Secondary prevention of coronary heart disease in the elderly (with emphasis on patients > or =75 years of age): an American Heart Association scientific statement from the Council on Clinical Cardiology Subcommittee on Exercise, Cardiac Rehabilitation, and Prevention

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Department of Medicine, Division of Cardiovascular Medicine

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Aged; Aged, 80 and over; Angina Pectoris; Arrhythmias, Cardiac; Coronary Disease; Diabetes Complications; Diabetes Mellitus; Disease Management; Exercise; Female; Humans; Hydroxymethylglutaryl-CoA Reductase Inhibitors; Hyperlipidemias; Hypertension; Male; Myocardial Infarction; Obesity; Risk Factors; Smoking


Cardiology | Cardiovascular Diseases


The overall aging of the American population and improving survival of patients with coronary heart disease (CHD) has created a large population of older adults (>=65 years of age) eligible for secondary prevention. The prevalence of chronic ischemic heart disease in men and women >=65 years of age in the United States in 1995 was 83 per 1000 men and 90 per 1000 women. Among those >=75 years of age, the prevalences were 217 per 1000 for men and 129 per 1000 for women.1 Increasing evidence has accumulated over the past 2 decades that elderly individuals with CHD can benefit greatly from exercise training and other aspects of secondary prevention. Traditionally, components of secondary prevention programming (including exercise; smoking cessation; management of dyslipidemia, hypertension, diabetes, and weight; and interventions directed at depression, social isolation, return to work, and other psychosocial issues) have been provided by the clinician in the office setting or through cardiac rehabilitation programs. Cardiac rehabilitation programs are particularly well suited to the provision of secondary prevention services, but unfortunately, many older patients who would derive benefit from these interventions do not participate because of lack of referral or a variety of societal and other barriers.3 It is the purpose of this Scientific Statement to provide an update on the benefits of specific secondary prevention risk factor interventions in this age group and, where possible, to delineate benefits in the older elderly (>=75 years of age). An increased awareness on the part of physicians, nurses, third-party payers, and patients and their families of the benefits of secondary prevention programs to older adults will provide a basis for referral and aid in the implementation of such programming.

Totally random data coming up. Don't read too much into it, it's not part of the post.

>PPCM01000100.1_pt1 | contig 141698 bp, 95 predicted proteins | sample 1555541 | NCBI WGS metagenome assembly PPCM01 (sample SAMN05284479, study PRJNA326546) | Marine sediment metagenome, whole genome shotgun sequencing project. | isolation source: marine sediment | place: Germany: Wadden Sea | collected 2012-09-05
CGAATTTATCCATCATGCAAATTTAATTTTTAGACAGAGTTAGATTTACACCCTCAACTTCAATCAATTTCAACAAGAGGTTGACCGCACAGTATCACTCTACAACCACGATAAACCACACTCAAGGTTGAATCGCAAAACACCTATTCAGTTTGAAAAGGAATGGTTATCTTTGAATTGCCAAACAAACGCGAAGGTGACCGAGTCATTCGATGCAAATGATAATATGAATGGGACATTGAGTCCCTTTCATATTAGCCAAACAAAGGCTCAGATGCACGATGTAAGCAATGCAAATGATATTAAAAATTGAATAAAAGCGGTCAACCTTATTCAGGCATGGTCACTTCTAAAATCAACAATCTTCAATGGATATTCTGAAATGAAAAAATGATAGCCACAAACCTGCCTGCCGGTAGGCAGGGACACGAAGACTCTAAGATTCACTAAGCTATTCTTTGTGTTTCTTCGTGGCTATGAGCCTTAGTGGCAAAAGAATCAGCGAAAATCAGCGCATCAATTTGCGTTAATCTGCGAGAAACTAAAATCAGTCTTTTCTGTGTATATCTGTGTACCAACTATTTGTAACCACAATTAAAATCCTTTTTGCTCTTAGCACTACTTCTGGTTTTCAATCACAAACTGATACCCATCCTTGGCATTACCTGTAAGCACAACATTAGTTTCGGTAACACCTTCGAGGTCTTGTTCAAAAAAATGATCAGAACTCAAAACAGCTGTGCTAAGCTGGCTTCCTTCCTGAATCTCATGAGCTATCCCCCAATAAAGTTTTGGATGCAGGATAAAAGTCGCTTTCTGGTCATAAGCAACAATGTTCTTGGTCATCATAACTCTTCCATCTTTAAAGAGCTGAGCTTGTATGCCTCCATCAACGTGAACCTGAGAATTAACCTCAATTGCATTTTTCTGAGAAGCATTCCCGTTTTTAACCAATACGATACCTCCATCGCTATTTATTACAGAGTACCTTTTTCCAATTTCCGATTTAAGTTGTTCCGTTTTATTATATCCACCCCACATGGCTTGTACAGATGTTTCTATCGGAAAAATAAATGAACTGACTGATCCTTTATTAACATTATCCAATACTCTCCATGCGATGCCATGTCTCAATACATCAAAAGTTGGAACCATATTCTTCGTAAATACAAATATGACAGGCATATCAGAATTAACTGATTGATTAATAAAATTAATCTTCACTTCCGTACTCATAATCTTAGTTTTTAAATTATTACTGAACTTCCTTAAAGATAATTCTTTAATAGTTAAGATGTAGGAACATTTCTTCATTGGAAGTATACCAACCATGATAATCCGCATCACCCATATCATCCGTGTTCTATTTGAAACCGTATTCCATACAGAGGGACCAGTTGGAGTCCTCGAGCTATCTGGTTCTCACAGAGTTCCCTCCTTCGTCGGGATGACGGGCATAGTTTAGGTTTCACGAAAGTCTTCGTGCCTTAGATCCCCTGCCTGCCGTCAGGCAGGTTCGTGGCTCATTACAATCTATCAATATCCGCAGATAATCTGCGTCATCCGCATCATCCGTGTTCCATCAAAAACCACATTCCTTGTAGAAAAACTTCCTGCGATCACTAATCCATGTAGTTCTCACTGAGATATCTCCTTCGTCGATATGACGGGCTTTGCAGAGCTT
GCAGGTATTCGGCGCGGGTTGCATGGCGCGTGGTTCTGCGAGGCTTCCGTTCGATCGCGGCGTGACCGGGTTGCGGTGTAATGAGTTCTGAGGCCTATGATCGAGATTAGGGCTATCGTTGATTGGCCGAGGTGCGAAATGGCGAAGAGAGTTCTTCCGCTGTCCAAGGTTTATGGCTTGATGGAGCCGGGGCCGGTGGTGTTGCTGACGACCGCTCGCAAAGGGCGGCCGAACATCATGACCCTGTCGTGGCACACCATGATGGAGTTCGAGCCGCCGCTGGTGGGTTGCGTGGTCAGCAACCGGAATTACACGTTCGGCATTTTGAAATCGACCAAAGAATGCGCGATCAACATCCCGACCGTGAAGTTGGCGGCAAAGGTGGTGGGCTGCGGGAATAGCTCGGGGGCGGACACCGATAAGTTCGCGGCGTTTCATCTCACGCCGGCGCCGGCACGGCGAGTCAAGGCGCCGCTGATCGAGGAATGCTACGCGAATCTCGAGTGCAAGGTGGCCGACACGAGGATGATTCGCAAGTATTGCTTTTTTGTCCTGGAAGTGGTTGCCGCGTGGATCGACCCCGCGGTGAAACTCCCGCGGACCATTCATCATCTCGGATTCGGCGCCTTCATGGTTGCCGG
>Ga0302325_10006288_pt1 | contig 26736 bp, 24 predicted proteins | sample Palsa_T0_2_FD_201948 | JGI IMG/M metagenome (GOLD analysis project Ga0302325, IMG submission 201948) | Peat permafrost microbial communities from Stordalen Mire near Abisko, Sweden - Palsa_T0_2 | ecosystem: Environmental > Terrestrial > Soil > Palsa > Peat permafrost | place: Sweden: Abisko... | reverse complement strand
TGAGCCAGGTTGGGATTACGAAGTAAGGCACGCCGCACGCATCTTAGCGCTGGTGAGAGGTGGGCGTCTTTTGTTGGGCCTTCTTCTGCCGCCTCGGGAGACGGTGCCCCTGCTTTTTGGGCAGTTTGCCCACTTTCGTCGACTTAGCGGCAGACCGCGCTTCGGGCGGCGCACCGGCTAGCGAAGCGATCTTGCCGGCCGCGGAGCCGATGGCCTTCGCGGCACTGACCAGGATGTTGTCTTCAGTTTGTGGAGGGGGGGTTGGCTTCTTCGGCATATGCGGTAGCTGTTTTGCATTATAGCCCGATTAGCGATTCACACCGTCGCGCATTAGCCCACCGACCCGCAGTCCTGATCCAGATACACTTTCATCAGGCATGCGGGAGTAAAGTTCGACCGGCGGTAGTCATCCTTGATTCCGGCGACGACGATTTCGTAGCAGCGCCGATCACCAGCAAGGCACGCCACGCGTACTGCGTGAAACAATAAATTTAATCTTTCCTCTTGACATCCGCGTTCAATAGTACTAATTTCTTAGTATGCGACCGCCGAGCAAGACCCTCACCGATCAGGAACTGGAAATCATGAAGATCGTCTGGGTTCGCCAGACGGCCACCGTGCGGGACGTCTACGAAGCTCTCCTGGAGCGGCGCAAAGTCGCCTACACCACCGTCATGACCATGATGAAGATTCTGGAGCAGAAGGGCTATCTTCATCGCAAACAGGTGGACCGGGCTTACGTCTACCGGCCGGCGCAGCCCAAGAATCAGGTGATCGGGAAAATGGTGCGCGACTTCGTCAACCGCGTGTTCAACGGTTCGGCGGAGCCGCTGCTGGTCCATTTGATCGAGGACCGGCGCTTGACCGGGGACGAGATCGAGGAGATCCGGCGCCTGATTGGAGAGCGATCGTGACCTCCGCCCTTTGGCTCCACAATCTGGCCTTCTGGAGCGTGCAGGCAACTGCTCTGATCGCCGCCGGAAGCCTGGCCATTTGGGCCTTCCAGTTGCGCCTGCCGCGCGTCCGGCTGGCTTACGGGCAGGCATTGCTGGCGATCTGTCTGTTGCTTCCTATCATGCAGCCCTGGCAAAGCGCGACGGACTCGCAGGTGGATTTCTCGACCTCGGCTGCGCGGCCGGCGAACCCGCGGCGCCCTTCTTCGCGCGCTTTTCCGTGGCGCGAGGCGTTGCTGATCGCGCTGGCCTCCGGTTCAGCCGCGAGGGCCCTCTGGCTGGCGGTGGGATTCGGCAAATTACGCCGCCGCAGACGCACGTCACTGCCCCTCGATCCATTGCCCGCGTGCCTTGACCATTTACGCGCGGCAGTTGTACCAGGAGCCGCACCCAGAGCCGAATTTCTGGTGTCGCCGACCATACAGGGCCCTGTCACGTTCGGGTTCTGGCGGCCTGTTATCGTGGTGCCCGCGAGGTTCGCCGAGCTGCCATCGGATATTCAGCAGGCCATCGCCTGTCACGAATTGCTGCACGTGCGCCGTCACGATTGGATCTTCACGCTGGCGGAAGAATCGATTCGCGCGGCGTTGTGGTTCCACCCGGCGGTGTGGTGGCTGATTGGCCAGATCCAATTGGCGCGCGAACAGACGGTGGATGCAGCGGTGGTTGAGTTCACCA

Circulation. 2002 Apr 9;105(14):1735-43.

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